The following code will be used for educational purposes. It is to demonstrate various way that the box-shadow property can be used. Any feedback on areas where I have not used best practices would be great.

Working example

HTML:

<!DOCTYPE HTML>
<html>
<body>
<!-- Introduction to the text shadow property -->
<div class="container one">
</div>
<div class="container two">
</div>
<div class="container three">
</div>
</body>
</html>


CSS:

body{
background: #ccc;
margin: 0;
}
.container{
overflow: hidden;
}
.box{
background-color: #fff;
width: 500px;
height: 200px;
}
.left{
float: left;
}
.right{
float: right;
}
}
box-shadow: inset 0 0 10px black;
}
background: #F2F2F2;
box-shadow: inset 3px 3px 3px #BFBFBF, inset -3px -3px 3px #8C8C8C;
}
box-shadow: 0 20px 10px -10px rgba(150,150,150,0.8);
}
position: relative;
overflow:hidden;
}
content: "";
position: absolute;
z-index: 1;
width: 96%;
top: -15px;
height: 15px;
left: 2%;
}
content: "";
position: absolute;
z-index: 1;
width: 96%;
bottom: -15px;
height: 15px;
left: 2%;
}
position: relative;
overflow:hidden;
}
content: "";
position:absolute;
z-index: 1;
width:10px;
top: 5%;
height: 90%;
left: -10px;
}
content: "";
position:absolute;
z-index: 1;
width:15px;
top: 5%;
height: 96%;
right: -15px;
}

• One comment, more about the style than the code. Since your are demonstrating the shadows, I would: a) set the body background to white. Make clearer what is the shadow. b) set a distinct border on all the elements (may be blue, or green) make clearer when the shadow is inset or outset, and the relationship of it with the border
– vals
Feb 22 '14 at 21:15

they are all .box class.

I am thinking that you should get rid of the container divs and get rid of the .box class and give it to all divs because after you get rid of the container divs all the divs will be the boxes.

you should do one of those fancy HTML5 Tags for the content section instead of having a container classed div.

check this out, I have removed some tags and some CSS classes to make the code a little cleaner. the output is slightly different but I think this is a little bit better. if you need a width on the content you can add that as well.

what happens when the browser window is resized is that the boxes are now hugging the left and right sides of the content, if you want to keep it to two rows at the max you would just add a width to the content tag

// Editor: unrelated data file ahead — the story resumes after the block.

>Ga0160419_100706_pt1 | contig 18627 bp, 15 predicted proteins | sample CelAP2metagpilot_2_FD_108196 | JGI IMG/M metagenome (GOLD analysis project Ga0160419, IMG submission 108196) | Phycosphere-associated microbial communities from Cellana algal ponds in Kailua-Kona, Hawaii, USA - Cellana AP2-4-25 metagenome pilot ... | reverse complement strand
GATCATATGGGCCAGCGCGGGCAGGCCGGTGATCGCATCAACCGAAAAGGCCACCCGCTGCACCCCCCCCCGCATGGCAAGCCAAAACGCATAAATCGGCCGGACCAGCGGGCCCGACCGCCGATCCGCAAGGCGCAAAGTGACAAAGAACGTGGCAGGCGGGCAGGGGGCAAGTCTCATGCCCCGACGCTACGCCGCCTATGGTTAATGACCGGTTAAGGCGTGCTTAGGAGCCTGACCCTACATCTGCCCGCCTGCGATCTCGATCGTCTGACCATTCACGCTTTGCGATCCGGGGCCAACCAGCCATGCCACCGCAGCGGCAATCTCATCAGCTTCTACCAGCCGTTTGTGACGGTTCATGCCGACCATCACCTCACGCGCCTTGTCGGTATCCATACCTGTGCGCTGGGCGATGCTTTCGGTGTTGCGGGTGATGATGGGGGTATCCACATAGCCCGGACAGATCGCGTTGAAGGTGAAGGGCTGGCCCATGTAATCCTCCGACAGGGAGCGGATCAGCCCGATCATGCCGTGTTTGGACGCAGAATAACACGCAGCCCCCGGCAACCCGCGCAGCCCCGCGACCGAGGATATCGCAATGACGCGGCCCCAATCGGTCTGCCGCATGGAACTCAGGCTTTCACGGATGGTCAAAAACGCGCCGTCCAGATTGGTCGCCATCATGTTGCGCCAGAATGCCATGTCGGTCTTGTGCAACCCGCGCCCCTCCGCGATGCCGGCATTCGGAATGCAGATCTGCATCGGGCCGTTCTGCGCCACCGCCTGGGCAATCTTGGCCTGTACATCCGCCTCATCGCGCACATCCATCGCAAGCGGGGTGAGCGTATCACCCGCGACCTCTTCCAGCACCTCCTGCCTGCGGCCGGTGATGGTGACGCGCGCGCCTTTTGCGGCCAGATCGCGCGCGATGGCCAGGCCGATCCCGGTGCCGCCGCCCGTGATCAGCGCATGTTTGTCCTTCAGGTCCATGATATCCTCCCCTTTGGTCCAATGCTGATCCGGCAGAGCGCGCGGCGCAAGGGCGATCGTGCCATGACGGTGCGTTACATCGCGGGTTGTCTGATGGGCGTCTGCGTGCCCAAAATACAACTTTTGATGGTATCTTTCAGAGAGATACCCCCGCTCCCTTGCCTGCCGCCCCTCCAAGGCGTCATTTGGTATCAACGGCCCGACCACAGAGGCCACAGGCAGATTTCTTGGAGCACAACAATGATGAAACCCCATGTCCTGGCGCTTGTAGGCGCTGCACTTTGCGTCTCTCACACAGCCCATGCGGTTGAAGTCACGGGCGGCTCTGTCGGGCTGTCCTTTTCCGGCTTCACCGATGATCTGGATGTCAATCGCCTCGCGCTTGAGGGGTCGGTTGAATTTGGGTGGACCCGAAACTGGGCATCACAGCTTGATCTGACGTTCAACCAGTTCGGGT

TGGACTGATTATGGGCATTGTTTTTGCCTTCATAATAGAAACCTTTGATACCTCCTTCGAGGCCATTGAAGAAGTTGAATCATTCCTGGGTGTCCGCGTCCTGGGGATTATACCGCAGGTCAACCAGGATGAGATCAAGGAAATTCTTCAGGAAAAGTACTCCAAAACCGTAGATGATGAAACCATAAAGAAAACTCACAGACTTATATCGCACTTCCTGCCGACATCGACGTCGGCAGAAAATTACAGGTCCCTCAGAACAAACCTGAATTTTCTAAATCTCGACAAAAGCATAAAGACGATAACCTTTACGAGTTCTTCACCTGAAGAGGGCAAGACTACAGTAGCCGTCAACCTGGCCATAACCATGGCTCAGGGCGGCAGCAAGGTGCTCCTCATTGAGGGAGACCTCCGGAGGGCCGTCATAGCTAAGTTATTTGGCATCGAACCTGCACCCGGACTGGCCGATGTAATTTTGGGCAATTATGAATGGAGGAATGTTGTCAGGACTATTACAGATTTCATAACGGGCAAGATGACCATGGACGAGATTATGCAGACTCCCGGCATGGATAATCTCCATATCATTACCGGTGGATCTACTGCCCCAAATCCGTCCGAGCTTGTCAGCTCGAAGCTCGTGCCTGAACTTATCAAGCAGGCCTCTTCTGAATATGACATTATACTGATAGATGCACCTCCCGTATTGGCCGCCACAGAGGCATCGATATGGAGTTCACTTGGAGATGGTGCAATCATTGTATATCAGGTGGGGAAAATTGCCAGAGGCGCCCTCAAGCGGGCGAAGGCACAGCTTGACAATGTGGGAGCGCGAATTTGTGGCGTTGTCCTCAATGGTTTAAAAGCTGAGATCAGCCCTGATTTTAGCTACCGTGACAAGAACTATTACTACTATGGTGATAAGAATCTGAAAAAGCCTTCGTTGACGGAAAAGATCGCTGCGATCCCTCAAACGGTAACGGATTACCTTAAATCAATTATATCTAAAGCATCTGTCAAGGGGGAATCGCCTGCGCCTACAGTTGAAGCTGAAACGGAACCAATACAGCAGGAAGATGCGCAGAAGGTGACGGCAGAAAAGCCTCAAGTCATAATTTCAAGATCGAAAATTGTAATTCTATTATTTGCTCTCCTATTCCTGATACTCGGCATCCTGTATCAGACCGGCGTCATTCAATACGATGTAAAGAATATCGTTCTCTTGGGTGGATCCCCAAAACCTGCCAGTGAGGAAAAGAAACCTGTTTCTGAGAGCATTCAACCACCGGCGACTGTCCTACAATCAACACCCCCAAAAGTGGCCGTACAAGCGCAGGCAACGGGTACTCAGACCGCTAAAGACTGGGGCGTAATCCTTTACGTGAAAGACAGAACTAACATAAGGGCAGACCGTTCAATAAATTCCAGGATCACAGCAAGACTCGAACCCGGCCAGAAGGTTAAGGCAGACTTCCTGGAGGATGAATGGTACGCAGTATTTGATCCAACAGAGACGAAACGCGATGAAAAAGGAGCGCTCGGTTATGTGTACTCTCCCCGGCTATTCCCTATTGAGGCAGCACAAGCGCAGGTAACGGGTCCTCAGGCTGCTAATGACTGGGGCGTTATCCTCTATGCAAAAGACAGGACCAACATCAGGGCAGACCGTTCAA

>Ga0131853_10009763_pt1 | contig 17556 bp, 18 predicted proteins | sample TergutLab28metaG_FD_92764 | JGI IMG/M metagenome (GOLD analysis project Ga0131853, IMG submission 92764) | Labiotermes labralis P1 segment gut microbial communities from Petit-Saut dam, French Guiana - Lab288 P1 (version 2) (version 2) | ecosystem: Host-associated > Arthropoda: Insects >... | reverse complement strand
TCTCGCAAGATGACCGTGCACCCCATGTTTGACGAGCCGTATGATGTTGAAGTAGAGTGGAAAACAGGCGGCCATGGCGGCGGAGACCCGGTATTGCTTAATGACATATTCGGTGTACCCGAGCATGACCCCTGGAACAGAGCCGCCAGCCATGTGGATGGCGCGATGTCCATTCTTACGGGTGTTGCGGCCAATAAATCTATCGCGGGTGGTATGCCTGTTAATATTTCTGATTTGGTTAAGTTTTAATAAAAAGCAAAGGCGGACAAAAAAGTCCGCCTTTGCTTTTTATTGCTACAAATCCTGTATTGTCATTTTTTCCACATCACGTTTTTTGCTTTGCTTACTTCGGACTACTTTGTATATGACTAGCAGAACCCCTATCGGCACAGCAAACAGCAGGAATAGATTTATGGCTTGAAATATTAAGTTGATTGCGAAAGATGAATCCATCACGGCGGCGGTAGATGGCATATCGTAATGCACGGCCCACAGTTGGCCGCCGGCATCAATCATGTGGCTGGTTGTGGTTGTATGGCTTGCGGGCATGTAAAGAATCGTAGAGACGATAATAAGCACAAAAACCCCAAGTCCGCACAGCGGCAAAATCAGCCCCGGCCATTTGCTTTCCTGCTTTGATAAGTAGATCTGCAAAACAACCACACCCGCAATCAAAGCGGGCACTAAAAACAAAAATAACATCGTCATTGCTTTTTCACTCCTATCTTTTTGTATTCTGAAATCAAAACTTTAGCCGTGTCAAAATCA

UPDATE

I changed some more things to make this so that you could add more examples with ease, and so that it would be more view-able on mobile devices.

This is the New Version that I came up with

I removed the Left and Right Classes, and moved the float left into the Styling for the Div tags, this way the boxes will wrap the viewport is resized.

I also changed the size of the boxes.

I removed the container classes as they weren't needed.

I added the styling from the box class to the div's themselves.

I am apparently wrong about sizing the content tag that I created, maybe it's not proper HTML5 or I was doing something wrong.

Here is the code that I have after the changes that I made

<!DOCTYPE HTML>
<html>
<body>
<!-- Introduction to the text shadow property -->
<content>
</content
</body>
</html>


CSS

body{
background: #ccc;
margin: 0;
}
content{
width:1000px;
}
div {
background-color: #fff;
width: 500px;
height: 200px;
margin:15px;
}
.left{
float: left;
}
.right{
float: right;
}
}
box-shadow: inset 0 0 10px black;
}
background: #F2F2F2;
box-shadow: inset 3px 3px 3px #BFBFBF, inset -3px -3px 3px #8C8C8C;
}
box-shadow: 0 20px 10px -10px rgba(150,150,150,0.8);
}
position: relative;
overflow:hidden;
}
content: "";
position: absolute;
z-index: 1;
width: 96%;
top: -15px;
height: 15px;
left: 2%;
}
content: "";
position: absolute;
z-index: 1;
width: 96%;
bottom: -15px;
height: 15px;
left: 2%;
}
position: relative;
overflow:hidden;
}
content: "";
position:absolute;
z-index: 1;
width:10px;
top: 5%;
height: 90%;
left: -10px;
}
content: "";
position:absolute;
z-index: 1;
width:15px;
top: 5%;
height: 96%;
right: -15px;
}


Some other things that I noticed while pasting this new code is that you assign a z-index of 1 to some of your shadow styles and not to the others, I don't think that this is necessary for what you are doing here. the z-index defaults to 1 or 0 if I remember right, and that should be fine for what you are doing here so you don't even need to add that in there.

• Thanks for your feedback, very helpful. I like the simpler html and good point about the z-index. Feb 19 '14 at 17:01
• There is no content element. You probably mean the main element. It would be better to have the general styling on a shadow-box class instead of div. Feb 20 '14 at 8:13
• I agree with you on the shadow-box class, except for this is just for a demonstration of the shadows, if there was anything else on the page, then yes I would use a Shadow-box class, so I guess that I would break the rules to follow the rules one this one. there isn't anything else that is being styled like that and isn't going to ever be anything on this page styled like that. good thing to mention though @kleinfreund
– Malachi
Feb 20 '14 at 13:17
• It's more about not selectin div because div's are everywhere. You need something more specific. What's better than the class I suggested? Feb 20 '14 at 13:20
• I agree with you @kleinfreund. I am just saying this is an example, no need to make it more complicated than it is by adding more elements than needed to show the concept of shadows. the good point was that what you are saying should also be taught, probably not in the same lesson though. instead of divs they could have been p tags or a tags, anchor tags probably would have been a better choice, maybe? and really the divs are colored one way and the Shadow is a separate class even in my example. so it really does do the styling you suggest
– Malachi
Feb 20 '14 at 13:28